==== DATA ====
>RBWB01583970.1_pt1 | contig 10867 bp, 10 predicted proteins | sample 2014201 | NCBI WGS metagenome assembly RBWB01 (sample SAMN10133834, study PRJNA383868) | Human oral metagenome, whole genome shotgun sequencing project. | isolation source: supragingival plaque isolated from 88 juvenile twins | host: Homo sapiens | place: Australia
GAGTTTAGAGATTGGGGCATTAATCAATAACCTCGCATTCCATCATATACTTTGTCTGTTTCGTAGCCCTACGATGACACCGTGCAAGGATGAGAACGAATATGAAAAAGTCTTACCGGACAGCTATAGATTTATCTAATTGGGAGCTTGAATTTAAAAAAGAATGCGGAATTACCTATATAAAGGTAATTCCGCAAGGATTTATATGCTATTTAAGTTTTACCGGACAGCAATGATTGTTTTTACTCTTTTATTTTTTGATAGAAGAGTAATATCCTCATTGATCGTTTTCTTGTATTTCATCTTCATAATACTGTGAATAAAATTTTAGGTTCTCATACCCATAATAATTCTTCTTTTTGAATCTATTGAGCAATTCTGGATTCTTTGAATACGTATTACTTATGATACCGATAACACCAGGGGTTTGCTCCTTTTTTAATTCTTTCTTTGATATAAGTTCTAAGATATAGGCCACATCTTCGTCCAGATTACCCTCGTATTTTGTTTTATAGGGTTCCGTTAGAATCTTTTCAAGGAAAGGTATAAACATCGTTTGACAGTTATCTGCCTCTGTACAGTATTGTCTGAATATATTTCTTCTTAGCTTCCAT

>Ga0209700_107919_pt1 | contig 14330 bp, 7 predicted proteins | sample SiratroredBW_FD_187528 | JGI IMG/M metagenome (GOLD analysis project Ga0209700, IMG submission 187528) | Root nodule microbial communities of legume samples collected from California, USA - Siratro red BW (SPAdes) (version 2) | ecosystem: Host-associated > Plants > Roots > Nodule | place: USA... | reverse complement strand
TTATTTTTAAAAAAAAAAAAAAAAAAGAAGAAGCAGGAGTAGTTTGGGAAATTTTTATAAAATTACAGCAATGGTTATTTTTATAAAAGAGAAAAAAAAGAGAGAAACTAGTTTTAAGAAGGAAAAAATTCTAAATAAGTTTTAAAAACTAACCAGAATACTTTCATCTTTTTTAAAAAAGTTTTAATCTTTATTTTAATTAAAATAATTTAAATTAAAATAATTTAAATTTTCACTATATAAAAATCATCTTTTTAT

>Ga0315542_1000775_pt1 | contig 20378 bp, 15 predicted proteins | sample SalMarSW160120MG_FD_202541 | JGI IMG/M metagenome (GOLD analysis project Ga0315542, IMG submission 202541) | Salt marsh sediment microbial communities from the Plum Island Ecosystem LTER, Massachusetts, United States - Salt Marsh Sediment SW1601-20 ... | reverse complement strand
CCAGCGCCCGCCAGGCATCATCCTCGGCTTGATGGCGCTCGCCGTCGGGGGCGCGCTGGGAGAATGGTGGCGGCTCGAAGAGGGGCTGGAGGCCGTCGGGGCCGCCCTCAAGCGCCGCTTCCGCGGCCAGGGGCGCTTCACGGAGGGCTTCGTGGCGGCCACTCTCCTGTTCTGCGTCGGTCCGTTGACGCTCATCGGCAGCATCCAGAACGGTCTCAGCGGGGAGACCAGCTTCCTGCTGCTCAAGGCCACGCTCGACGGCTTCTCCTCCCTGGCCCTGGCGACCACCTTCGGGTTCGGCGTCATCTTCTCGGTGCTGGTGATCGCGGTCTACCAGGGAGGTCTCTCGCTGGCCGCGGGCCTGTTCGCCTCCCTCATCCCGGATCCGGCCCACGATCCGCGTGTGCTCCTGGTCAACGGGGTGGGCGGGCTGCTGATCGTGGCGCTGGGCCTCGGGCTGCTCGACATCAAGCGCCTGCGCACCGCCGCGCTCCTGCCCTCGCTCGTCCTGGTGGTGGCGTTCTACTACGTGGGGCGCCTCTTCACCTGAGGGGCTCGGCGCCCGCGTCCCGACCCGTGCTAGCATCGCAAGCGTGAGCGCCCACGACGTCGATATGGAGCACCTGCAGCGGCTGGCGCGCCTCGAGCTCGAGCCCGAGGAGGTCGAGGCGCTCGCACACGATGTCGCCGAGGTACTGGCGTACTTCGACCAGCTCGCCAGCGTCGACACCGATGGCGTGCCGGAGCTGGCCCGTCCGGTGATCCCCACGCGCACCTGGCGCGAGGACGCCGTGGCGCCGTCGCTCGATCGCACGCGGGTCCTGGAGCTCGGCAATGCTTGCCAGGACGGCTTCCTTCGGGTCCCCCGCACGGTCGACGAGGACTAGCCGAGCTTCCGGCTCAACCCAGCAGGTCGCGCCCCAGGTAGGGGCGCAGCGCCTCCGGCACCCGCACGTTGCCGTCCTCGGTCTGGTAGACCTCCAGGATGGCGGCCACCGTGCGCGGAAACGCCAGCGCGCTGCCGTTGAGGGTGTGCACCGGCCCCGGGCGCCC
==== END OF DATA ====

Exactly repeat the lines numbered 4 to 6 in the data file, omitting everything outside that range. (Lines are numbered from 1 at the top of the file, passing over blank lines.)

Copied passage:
TTATTTTTAAAAAAAAAAAAAAAAAAGAAGAAGCAGGAGTAGTTTGGGAAATTTTTATAAAATTACAGCAATGGTTATTTTTATAAAAGAGAAAAAAAAGAGAGAAACTAGTTTTAAGAAGGAAAAAATTCTAAATAAGTTTTAAAAACTAACCAGAATACTTTCATCTTTTTTAAAAAAGTTTTAATCTTTATTTTAATTAAAATAATTTAAATTAAAATAATTTAAATTTTCACTATATAAAAATCATCTTTTTAT

>Ga0315542_1000775_pt1 | contig 20378 bp, 15 predicted proteins | sample SalMarSW160120MG_FD_202541 | JGI IMG/M metagenome (GOLD analysis project Ga0315542, IMG submission 202541) | Salt marsh sediment microbial communities from the Plum Island Ecosystem LTER, Massachusetts, United States - Salt Marsh Sediment SW1601-20 ... | reverse complement strand
CCAGCGCCCGCCAGGCATCATCCTCGGCTTGATGGCGCTCGCCGTCGGGGGCGCGCTGGGAGAATGGTGGCGGCTCGAAGAGGGGCTGGAGGCCGTCGGGGCCGCCCTCAAGCGCCGCTTCCGCGGCCAGGGGCGCTTCACGGAGGGCTTCGTGGCGGCCACTCTCCTGTTCTGCGTCGGTCCGTTGACGCTCATCGGCAGCATCCAGAACGGTCTCAGCGGGGAGACCAGCTTCCTGCTGCTCAAGGCCACGCTCGACGGCTTCTCCTCCCTGGCCCTGGCGACCACCTTCGGGTTCGGCGTCATCTTCTCGGTGCTGGTGATCGCGGTCTACCAGGGAGGTCTCTCGCTGGCCGCGGGCCTGTTCGCCTCCCTCATCCCGGATCCGGCCCACGATCCGCGTGTGCTCCTGGTCAACGGGGTGGGCGGGCTGCTGATCGTGGCGCTGGGCCTCGGGCTGCTCGACATCAAGCGCCTGCGCACCGCCGCGCTCCTGCCCTCGCTCGTCCTGGTGGTGGCGTTCTACTACGTGGGGCGCCTCTTCACCTGAGGGGCTCGGCGCCCGCGTCCCGACCCGTGCTAGCATCGCAAGCGTGAGCGCCCACGACGTCGATATGGAGCACCTGCAGCGGCTGGCGCGCCTCGAGCTCGAGCCCGAGGAGGTCGAGGCGCTCGCACACGATGTCGCCGAGGTACTGGCGTACTTCGACCAGCTCGCCAGCGTCGACACCGATGGCGTGCCGGAGCTGGCCCGTCCGGTGATCCCCACGCGCACCTGGCGCGAGGACGCCGTGGCGCCGTCGCTCGATCGCACGCGGGTCCTGGAGCTCGGCAATGCTTGCCAGGACGGCTTCCTTCGGGTCCCCCGCACGGTCGACGAGGACTAGCCGAGCTTCCGGCTCAACCCAGCAGGTCGCGCCCCAGGTAGGGGCGCAGCGCCTCCGGCACCCGCACGTTGCCGTCCTCGGTCTGGTAGACCTCCAGGATGGCGGCCACCGTGCGCGGAAACGCCAGCGCGCTGCCGTTGAGGGTGTGCACCGGCCCCGGGCGCCC